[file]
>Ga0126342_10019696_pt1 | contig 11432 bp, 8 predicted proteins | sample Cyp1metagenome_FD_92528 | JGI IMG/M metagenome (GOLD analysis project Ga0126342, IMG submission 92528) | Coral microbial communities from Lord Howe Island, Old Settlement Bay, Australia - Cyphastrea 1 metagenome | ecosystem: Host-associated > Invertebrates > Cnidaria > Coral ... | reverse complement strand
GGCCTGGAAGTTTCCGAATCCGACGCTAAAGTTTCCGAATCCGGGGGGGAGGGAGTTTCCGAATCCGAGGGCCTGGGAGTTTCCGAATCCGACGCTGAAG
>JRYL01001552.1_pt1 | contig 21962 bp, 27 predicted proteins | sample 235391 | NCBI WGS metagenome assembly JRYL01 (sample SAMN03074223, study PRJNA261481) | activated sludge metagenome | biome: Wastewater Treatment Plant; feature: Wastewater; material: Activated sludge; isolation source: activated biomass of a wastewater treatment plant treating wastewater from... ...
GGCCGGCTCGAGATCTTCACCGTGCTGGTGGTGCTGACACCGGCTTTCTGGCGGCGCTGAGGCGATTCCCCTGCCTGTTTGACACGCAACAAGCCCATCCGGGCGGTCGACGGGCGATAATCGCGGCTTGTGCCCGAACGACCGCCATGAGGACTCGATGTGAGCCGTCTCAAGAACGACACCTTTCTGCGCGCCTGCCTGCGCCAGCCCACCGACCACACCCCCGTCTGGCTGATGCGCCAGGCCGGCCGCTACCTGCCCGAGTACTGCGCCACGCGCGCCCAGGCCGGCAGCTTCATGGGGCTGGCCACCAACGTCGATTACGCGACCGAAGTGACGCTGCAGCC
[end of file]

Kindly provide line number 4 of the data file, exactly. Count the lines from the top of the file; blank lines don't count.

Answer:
GGCCGGCTCGAGATCTTCACCGTGCTGGTGGTGCTGACACCGGCTTTCTGGCGGCGCTGAGGCGATTCCCCTGCCTGTTTGACACGCAACAAGCCCATCCGGGCGGTCGACGGGCGATAATCGCGGCTTGTGCCCGAACGACCGCCATGAGGACTCGATGTGAGCCGTCTCAAGAACGACACCTTTCTGCGCGCCTGCCTGCGCCAGCCCACCGACCACACCCCCGTCTGGCTGATGCGCCAGGCCGGCCGCTACCTGCCCGAGTACTGCGCCACGCGCGCCCAGGCCGGCAGCTTCATGGGGCTGGCCACCAACGTCGATTACGCGACCGAAGTGACGCTGCAGCC